Dietary carbohydrates are a group of chemically defined substances with a range of physical and physiological properties and health benefits. As with other macronutrients, the primary classification of dietary carbohydrate is based on chemistry, that is character of individual monomers, degree of polymerization (DP) and type of linkage (α or β), as agreed at the Food and Agriculture Organization/World Health Organization Expert Consultation in 1997. This divides carbohydrates into three main groups, sugars (DP 1–2), oligosaccharides (short-chain carbohydrates) (DP 3–9) and polysaccharides (DP⩾10). Within this classification, a number of terms are used such as mono- and disaccharides, polyols, oligosaccharides, starch, modified starch, non-starch polysaccharides, total carbohydrate, sugars, etc. While effects of carbohydrates are ultimately related to their primary chemistry, they are modified by their physical properties. These include water solubility, hydration, gel formation, crystalline state, association with other molecules such as protein, lipid and divalent cations and aggregation into complex structures in cell walls and other specialized plant tissues. A classification based on chemistry is essential for a system of measurement, predication of properties and estimation of intakes, but does not allow a simple translation into nutritional effects since each class of carbohydrate has overlapping physiological properties and effects on health. This dichotomy has led to the use of a number of terms to describe carbohydrate in foods, for example intrinsic and extrinsic sugars, prebiotic, resistant starch, dietary fibre, available and unavailable carbohydrate, complex carbohydrate, glycaemic and whole grain. This paper reviews these terms and suggests that some are more useful than others. A clearer understanding of what is meant by any particular word used to describe carbohydrate is essential to progress in translating the growing knowledge of the physiological properties of carbohydrate into public health messages.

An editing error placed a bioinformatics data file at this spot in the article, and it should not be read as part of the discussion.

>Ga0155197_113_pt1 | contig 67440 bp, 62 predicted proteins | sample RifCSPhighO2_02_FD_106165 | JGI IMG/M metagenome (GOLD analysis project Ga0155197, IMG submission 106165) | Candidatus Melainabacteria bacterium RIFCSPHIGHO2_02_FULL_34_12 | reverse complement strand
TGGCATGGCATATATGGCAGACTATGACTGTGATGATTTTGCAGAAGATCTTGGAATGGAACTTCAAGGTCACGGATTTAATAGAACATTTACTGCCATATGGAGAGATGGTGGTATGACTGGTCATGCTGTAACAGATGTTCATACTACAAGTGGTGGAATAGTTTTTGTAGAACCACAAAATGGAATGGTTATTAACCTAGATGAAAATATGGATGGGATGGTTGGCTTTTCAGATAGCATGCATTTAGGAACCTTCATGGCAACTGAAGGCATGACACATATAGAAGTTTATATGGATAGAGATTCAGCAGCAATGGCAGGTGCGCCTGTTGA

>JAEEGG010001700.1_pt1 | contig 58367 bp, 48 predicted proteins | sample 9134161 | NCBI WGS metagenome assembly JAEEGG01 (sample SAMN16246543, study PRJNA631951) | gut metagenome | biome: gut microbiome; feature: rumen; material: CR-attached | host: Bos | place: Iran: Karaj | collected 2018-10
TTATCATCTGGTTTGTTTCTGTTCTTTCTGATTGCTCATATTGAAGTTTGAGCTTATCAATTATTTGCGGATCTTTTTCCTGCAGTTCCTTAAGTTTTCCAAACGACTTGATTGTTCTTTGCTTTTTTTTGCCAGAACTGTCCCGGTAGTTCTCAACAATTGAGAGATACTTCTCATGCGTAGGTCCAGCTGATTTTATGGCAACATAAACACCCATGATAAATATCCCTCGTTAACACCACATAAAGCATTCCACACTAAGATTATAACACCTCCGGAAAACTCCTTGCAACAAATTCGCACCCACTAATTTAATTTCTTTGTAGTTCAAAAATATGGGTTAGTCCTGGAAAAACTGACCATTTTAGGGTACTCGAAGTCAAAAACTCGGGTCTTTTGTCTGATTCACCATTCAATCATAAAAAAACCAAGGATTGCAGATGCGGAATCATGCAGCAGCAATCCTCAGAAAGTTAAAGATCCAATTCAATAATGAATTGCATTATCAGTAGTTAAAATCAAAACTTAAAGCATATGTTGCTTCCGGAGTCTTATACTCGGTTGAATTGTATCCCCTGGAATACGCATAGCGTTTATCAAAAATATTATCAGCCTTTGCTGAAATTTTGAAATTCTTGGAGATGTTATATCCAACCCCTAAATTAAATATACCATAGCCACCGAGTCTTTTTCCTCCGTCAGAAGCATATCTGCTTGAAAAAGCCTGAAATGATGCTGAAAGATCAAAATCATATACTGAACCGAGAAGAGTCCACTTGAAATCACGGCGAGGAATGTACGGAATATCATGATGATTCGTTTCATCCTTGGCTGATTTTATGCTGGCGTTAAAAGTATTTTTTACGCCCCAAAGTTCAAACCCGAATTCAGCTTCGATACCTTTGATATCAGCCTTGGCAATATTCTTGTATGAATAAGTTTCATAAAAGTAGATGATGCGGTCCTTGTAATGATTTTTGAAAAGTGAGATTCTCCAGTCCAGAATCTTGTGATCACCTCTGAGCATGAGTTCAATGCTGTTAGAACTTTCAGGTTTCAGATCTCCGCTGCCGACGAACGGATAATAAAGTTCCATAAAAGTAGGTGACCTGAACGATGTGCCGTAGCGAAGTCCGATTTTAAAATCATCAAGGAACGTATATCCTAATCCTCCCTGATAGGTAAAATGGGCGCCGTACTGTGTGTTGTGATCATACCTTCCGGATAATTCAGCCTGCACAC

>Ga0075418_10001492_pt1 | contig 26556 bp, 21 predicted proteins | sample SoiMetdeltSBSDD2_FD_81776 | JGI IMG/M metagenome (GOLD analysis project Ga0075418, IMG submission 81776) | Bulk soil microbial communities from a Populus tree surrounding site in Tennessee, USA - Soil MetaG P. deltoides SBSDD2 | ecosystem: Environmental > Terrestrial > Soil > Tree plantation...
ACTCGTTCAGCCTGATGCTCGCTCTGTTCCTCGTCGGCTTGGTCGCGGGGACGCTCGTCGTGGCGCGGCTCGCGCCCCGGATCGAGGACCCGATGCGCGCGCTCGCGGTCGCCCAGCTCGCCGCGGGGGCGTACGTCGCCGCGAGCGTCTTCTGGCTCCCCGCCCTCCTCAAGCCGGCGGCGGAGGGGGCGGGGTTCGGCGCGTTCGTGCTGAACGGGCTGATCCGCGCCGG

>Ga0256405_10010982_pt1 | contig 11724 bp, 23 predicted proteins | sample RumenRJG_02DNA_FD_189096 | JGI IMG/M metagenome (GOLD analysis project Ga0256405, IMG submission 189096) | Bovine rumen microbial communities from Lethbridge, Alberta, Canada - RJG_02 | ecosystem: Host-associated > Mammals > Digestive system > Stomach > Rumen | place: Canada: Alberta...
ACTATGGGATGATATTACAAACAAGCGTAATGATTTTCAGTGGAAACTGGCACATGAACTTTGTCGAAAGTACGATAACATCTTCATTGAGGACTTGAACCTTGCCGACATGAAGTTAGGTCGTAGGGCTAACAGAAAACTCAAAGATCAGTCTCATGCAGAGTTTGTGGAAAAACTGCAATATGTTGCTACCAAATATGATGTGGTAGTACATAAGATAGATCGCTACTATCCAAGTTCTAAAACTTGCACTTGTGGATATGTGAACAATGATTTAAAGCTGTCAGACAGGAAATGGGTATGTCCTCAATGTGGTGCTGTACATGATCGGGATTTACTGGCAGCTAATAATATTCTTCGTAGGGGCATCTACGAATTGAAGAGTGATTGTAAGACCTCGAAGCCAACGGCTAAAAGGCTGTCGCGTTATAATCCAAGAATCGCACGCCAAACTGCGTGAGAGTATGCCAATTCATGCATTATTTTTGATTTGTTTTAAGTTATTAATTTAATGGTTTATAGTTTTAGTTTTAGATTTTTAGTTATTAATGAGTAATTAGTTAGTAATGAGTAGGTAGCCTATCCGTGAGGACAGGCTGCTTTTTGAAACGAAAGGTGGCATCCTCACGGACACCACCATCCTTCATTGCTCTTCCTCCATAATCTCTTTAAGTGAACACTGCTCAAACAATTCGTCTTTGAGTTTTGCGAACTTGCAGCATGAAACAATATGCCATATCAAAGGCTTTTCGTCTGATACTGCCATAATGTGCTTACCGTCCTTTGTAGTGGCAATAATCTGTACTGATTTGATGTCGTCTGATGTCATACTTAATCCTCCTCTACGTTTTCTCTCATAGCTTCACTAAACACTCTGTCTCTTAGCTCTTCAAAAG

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The authors thank Professor Ingvar Bosaeus, Dr Barbara Burlingame, Professor Jim Mann, Professor Timothy Key, Professor Carolyn Summerbell, Dr Bernard Venn and Dr Martin Wiseman for the valuable comments they provided on the earlier manuscript.
Conflict of interest
During the preparation and peer review of this paper in 2006, the authors and peer reviewers declared the following interests.
Professor John H Cummings: Chairman, Biotherapeutics Committee, Danone; Member, Working Group on Foods with Health Benefits, Danone; funding for research work at the University of Dundee, ORAFTI (2004).
Dr Alison M Stephen: Contract with World Sugar Research Organization on trends in intakes of sugars and sources in the diet (contract is with MRC-Human Nutrition Resource); contracts with Cereal Partners UK on whole-grain intakes in the UK and relationship to adiposity (contract was with MRC-Human Nutrition Resource); Adviser to Audrey Eyton on scientific content on book ‘F2 Diet’; Scientific Advisory Panel of Canadian Sugar Institute (not for profit but funded by sugar industry) (1995–2002).
Professor Ingvar Bosaeus: none declared.
Dr Barbara Burlingame: none declared.
Professor Jim Mann: none declared.
Professor Timothy Key: none declared.
Professor Carolyn Summerbell: none declared.
Dr Bernard Venn: none declared.
Dr Martin Wiseman: none declared.
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Cummings, J., Stephen, A. Carbohydrate terminology and classification. Eur J Clin Nutr 61 (Suppl 1), S5–S18 (2007). https://doi.org/10.1038/sj.ejcn.1602936
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